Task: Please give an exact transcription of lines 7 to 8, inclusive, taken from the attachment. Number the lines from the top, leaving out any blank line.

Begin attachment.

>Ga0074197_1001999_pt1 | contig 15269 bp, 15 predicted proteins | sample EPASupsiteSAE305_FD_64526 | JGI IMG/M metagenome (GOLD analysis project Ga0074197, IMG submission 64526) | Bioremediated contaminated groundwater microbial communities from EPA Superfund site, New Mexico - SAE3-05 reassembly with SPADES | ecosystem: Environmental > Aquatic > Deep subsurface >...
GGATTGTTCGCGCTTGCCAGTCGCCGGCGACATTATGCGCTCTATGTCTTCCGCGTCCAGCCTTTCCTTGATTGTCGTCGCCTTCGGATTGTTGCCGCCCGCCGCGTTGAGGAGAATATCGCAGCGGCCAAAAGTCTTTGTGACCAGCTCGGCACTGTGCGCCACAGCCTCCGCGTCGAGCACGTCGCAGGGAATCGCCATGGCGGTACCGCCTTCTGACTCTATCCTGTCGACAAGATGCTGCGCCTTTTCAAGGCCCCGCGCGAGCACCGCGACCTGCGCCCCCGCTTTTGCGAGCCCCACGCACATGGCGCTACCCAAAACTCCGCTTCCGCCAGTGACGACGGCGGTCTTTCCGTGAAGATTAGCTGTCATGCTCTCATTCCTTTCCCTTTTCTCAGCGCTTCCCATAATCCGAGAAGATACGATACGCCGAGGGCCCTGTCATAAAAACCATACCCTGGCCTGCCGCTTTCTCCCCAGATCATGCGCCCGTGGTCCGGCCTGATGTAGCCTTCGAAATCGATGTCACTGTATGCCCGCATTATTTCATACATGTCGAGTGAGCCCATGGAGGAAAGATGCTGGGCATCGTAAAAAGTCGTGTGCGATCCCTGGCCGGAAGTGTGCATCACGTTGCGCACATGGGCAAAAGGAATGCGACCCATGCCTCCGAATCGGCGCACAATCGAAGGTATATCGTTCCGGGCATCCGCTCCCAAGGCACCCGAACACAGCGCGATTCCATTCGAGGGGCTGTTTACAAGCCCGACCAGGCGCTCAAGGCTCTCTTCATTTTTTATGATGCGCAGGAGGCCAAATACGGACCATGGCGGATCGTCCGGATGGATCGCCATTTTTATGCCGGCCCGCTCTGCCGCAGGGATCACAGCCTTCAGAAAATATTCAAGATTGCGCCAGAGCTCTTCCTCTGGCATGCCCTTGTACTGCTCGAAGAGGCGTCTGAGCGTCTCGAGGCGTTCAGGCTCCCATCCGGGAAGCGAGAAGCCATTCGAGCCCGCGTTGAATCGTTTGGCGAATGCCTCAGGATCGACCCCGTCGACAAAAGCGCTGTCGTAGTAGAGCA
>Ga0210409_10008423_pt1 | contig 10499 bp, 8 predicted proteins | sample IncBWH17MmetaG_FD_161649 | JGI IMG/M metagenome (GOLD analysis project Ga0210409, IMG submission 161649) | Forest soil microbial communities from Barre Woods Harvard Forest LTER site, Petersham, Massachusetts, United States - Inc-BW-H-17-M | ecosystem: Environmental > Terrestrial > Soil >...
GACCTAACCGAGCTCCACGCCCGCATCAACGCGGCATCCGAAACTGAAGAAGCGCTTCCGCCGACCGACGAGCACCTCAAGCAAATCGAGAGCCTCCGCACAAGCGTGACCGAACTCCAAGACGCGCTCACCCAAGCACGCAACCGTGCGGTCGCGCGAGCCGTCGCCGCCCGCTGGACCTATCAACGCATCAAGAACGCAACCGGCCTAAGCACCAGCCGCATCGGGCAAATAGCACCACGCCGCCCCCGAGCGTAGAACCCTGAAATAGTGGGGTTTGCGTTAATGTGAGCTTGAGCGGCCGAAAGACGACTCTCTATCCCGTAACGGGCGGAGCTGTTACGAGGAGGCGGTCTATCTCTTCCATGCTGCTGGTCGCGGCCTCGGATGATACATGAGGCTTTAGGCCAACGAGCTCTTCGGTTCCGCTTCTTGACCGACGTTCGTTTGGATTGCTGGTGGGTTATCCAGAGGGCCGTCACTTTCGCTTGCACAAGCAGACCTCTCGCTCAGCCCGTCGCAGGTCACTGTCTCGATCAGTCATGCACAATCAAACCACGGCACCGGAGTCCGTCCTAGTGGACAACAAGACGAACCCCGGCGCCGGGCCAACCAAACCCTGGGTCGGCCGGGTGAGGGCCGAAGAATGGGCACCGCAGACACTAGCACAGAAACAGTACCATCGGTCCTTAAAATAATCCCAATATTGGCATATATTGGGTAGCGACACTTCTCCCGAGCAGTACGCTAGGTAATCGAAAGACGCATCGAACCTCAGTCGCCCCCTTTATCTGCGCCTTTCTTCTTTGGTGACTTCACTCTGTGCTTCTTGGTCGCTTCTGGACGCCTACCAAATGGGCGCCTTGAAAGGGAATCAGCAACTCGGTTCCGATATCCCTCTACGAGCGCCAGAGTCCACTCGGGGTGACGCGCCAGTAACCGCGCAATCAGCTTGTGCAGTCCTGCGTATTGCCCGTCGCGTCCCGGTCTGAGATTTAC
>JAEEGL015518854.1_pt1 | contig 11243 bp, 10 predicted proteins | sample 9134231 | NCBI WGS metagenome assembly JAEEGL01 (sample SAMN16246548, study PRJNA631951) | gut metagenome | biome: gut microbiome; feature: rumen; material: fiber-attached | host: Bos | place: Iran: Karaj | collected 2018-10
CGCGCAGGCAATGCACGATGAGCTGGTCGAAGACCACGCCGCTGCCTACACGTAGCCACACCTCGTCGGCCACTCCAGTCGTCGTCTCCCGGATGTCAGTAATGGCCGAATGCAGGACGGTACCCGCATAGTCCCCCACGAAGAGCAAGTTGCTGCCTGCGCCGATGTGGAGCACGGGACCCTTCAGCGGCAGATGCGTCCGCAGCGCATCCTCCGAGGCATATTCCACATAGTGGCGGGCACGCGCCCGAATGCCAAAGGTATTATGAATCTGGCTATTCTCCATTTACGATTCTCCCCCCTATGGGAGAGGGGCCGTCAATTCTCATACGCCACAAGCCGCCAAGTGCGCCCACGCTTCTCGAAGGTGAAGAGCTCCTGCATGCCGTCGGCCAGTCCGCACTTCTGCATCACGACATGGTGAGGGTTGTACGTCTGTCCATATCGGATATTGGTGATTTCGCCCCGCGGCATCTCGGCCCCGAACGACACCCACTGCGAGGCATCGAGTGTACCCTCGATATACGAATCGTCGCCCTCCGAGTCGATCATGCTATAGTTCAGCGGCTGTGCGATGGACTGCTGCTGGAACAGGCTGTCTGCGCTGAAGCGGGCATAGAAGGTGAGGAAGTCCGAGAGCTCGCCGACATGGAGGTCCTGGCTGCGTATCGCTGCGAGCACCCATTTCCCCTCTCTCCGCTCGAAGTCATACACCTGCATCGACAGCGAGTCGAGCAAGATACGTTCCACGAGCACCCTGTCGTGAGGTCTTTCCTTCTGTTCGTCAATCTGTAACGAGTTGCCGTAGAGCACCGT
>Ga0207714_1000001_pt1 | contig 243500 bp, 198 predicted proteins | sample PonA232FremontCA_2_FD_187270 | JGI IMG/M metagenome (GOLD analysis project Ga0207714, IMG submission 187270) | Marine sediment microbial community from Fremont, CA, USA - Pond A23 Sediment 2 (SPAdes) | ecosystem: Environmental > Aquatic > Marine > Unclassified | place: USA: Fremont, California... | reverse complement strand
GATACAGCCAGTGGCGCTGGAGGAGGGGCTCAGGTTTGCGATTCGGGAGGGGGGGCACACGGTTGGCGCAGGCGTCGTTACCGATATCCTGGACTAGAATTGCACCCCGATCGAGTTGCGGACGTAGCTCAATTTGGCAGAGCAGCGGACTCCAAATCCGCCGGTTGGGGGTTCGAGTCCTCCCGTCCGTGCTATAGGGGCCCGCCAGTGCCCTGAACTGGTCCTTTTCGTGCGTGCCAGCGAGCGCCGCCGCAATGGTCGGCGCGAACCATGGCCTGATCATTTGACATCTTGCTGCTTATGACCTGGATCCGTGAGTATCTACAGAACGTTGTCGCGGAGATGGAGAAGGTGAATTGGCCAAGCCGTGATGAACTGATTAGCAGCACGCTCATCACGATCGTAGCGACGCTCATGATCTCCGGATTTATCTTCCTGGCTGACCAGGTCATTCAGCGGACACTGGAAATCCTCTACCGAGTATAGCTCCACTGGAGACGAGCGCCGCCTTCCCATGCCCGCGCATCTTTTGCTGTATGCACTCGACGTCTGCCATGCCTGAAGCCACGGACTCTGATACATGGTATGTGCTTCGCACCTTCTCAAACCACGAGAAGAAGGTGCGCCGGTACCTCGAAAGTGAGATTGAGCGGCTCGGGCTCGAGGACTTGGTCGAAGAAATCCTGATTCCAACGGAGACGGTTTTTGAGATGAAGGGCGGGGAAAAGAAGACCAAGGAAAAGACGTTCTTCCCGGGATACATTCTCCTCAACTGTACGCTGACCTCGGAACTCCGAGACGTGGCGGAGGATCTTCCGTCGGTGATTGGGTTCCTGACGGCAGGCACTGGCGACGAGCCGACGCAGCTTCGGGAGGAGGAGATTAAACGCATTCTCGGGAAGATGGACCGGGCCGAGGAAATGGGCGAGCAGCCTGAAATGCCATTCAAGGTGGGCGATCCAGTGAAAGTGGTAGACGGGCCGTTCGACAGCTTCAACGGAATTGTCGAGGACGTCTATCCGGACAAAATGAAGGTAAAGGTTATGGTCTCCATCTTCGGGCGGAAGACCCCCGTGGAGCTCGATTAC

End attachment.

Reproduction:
>Ga0207714_1000001_pt1 | contig 243500 bp, 198 predicted proteins | sample PonA232FremontCA_2_FD_187270 | JGI IMG/M metagenome (GOLD analysis project Ga0207714, IMG submission 187270) | Marine sediment microbial community from Fremont, CA, USA - Pond A23 Sediment 2 (SPAdes) | ecosystem: Environmental > Aquatic > Marine > Unclassified | place: USA: Fremont, California... | reverse complement strand
GATACAGCCAGTGGCGCTGGAGGAGGGGCTCAGGTTTGCGATTCGGGAGGGGGGGCACACGGTTGGCGCAGGCGTCGTTACCGATATCCTGGACTAGAATTGCACCCCGATCGAGTTGCGGACGTAGCTCAATTTGGCAGAGCAGCGGACTCCAAATCCGCCGGTTGGGGGTTCGAGTCCTCCCGTCCGTGCTATAGGGGCCCGCCAGTGCCCTGAACTGGTCCTTTTCGTGCGTGCCAGCGAGCGCCGCCGCAATGGTCGGCGCGAACCATGGCCTGATCATTTGACATCTTGCTGCTTATGACCTGGATCCGTGAGTATCTACAGAACGTTGTCGCGGAGATGGAGAAGGTGAATTGGCCAAGCCGTGATGAACTGATTAGCAGCACGCTCATCACGATCGTAGCGACGCTCATGATCTCCGGATTTATCTTCCTGGCTGACCAGGTCATTCAGCGGACACTGGAAATCCTCTACCGAGTATAGCTCCACTGGAGACGAGCGCCGCCTTCCCATGCCCGCGCATCTTTTGCTGTATGCACTCGACGTCTGCCATGCCTGAAGCCACGGACTCTGATACATGGTATGTGCTTCGCACCTTCTCAAACCACGAGAAGAAGGTGCGCCGGTACCTCGAAAGTGAGATTGAGCGGCTCGGGCTCGAGGACTTGGTCGAAGAAATCCTGATTCCAACGGAGACGGTTTTTGAGATGAAGGGCGGGGAAAAGAAGACCAAGGAAAAGACGTTCTTCCCGGGATACATTCTCCTCAACTGTACGCTGACCTCGGAACTCCGAGACGTGGCGGAGGATCTTCCGTCGGTGATTGGGTTCCTGACGGCAGGCACTGGCGACGAGCCGACGCAGCTTCGGGAGGAGGAGATTAAACGCATTCTCGGGAAGATGGACCGGGCCGAGGAAATGGGCGAGCAGCCTGAAATGCCATTCAAGGTGGGCGATCCAGTGAAAGTGGTAGACGGGCCGTTCGACAGCTTCAACGGAATTGTCGAGGACGTCTATCCGGACAAAATGAAGGTAAAGGTTATGGTCTCCATCTTCGGGCGGAAGACCCCCGTGGAGCTCGATTAC